As Asia rises, will we see Europe fall?
American writers have recently damned Europe, insisting a “pall of doom” hangs over the continent [Link]. The criticisms many of them make (Theodore Dalrymple, Michelle Malkin, Fareed Zakaria and more) are quite revealing as to how Americans and some others from both political leanings think of Europe.
Dalrymple asks whether Europe is doomed and seems to think that we and the French experience a “deep sense of existential unease to live in a country perpetually in decline, even if that decline is merely relative.” However he chooses the broad brush so many American commentators use when speaking of Europe, using it to tar us all. Europe’s obsession with Social Security seems to be the root cause of Europe’s fall from grace and power, causing us to be fearful of the future. It is true that especially on the continent, rigid social structures have made change difficult. But if I were to select one major country that allowed fear to dominate its agenda, it would not be on this side of the Atlantic. However, he rightly highlights a vague sense of protectionism which has pervaded the job market in Europe.
Returning to the UK and France, Dalrymple puts forward a somewhat unlikely scenario:
Hundreds of thousands of young Frenchmen, despairing of finding a job at home where about a quarter of people in their twenties are unemployed, have crossed the Channel to take advantage of Britainâ€™s relatively flexible labor market: which, however, the British government is in the process of destroying by means of ever-closer regulation in the French centralist style.
Taxes may have increased under Blair, but I cannot believe that Britain is a significantly business-unfriendly nation. Where are these hundreds and thousands of young Frenchies? I haven’t seen any! Probably because I’m in a drug-induced haze:
The dependent population does not like the state and its agents, indeed they hate them, but they soon come to fear the elimination of their good offices even more. They are like drug addicts who know that the drug that they take is not good for them, and hate the drug dealer from whom they obtain their drug, but cannot face the supposed pains of withdrawal. And what is true of Britain is true, with a few exceptions, everywhere else in Europe.
There is plenty more including a de riguer attack on France. He’s not too nice about Islam either. What is more interesting are his views on integration, where he believes America to be a bastion of multicultualism and Britain to have spent years with no “cultural confidence” or “social pride” (it’s in the past tense as he clearly supports the citizenship test as a test of national pride). Sunny has written about different European strategies for integrating immigrants. He ends with a Trevor Phillips-esque “Europe is sleepwalking into further relative decline.”
Old Europe, traditionally thought of as Germany, France and Italy (I’m not sure if we’re included) can be divided from countries like those in Scandinavia, which are enjoying an economic growth. The job markets are more flexible, unemployment is lower and the welfare state carries a stronger emphasis on job creation and retraining, which Britain has been unsuccessful in instilling. Sweden and co. also buck the theory that high taxes mean less jobs – as while income tax is high, corporate tax isn’t. However, two Swedish researchers, Frederik Bergstrom and Robert Gidehag, last year said that “40 percent of Swedish households would rank as low-income households in the U.S.”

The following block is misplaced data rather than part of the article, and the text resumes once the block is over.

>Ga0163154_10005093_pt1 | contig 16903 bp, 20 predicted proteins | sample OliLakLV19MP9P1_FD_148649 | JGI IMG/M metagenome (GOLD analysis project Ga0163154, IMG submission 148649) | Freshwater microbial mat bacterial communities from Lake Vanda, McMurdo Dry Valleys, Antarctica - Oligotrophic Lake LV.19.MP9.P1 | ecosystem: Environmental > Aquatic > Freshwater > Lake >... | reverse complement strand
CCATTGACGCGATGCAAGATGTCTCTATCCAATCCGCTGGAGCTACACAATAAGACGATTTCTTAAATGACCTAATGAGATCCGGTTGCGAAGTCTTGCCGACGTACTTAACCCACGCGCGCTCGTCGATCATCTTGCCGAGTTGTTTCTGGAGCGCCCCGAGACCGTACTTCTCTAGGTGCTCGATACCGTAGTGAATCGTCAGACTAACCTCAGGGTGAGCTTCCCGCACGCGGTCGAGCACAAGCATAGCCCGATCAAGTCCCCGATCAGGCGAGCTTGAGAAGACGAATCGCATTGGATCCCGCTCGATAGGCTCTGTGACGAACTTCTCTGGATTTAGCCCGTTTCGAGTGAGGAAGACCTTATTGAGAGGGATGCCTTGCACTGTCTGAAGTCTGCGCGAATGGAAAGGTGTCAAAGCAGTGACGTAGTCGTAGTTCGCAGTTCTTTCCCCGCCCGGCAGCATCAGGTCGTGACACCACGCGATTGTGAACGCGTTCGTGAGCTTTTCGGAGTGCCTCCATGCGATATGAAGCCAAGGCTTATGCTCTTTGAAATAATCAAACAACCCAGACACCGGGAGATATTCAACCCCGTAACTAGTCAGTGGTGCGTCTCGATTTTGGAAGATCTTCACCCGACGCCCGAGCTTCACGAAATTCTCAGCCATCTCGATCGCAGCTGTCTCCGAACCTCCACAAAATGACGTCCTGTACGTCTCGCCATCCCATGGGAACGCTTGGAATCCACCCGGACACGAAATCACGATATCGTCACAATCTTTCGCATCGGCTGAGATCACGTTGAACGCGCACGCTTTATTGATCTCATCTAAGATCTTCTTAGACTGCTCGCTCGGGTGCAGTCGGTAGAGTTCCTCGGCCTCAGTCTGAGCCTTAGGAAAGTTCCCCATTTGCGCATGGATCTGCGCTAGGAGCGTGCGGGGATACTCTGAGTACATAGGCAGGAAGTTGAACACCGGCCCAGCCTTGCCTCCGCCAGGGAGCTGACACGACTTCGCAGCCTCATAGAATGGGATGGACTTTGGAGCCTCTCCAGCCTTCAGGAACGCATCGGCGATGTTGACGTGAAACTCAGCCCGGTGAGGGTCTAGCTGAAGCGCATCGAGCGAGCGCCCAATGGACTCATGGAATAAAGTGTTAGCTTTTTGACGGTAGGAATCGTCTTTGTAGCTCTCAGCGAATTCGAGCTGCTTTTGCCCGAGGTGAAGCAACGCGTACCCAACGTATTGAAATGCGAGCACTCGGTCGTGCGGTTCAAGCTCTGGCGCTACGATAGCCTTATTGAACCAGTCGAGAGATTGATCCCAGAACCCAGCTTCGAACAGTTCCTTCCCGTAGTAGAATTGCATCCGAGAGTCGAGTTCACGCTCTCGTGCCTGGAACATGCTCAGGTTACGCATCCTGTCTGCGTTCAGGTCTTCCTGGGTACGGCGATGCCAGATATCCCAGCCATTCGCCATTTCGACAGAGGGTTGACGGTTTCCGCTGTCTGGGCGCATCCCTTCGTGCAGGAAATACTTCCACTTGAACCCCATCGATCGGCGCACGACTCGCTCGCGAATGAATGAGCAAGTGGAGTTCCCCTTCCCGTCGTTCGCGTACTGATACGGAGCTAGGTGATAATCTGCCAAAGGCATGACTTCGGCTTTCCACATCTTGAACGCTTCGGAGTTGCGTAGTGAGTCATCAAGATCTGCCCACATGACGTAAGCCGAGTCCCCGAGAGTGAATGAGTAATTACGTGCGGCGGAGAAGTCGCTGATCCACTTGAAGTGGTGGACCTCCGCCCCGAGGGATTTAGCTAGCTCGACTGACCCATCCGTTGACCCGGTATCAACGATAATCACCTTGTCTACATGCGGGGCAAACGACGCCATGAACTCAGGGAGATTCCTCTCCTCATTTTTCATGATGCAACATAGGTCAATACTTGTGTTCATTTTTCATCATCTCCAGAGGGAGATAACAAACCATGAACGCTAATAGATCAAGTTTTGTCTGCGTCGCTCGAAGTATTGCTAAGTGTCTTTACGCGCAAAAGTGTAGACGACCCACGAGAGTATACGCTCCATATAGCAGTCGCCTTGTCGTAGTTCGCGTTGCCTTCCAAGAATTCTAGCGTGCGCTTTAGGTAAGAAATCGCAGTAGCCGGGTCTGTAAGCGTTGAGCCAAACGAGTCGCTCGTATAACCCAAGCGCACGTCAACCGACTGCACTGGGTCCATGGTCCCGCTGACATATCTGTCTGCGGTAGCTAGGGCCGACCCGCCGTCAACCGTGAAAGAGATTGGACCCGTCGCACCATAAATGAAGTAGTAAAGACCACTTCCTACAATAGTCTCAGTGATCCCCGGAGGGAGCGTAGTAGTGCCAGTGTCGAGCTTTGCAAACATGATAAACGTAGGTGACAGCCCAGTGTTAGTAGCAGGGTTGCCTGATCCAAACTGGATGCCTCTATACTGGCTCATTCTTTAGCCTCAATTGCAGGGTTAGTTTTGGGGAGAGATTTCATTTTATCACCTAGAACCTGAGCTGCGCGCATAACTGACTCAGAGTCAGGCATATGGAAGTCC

Fareed Zakaria points to a Paris-based group who published a report entitled Going for Growth this week, which damns the European economy. The study estimates that in twenty years, the average American will be twice as rich as the average French(wo)man or German, with Britain somewhere in between.
A key problem is the EU’s reluctance to tackle the large farm subsidies – which goes straight to the heart of the protectionism debate. But Zakaria also identifies areas like biotechnology as fields where Europe’s dominance has been eroded. Is this a decline or just globalisation? Irrespective, apparently in ten years, the main companies in the pharmaceutical industry will be (wait for it) America, India and China.
What does all this add up to? Less European influence in the world. Europe’s position in institutions like the World Bank and the IMF relates to its share of world GDP. Its dwindling defense spending weakens its ability to be a military partner of the U.S., or to project military power abroad even for peacekeeping purposes. Its cramped, increasingly protectionist outlook will further sap its vitality.
The decline of Europe means a world with a greater diffusion of power and a lessened ability to create international norms and rules of the road. It also means that America’s superpower status will linger. Think of the dollar. For years people have argued that it is due for a massive drop as countries around the world diversify their savings. But as people looked at the alternatives, they decided that the chief rivals, the euro and the yen, represented economies that were structurally weak. So they have reluctantly stuck with the dollar. It’s a similar dynamic in other arenas. You can’t beat something with nothing.
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Filed in: Current affairs,Economics,The World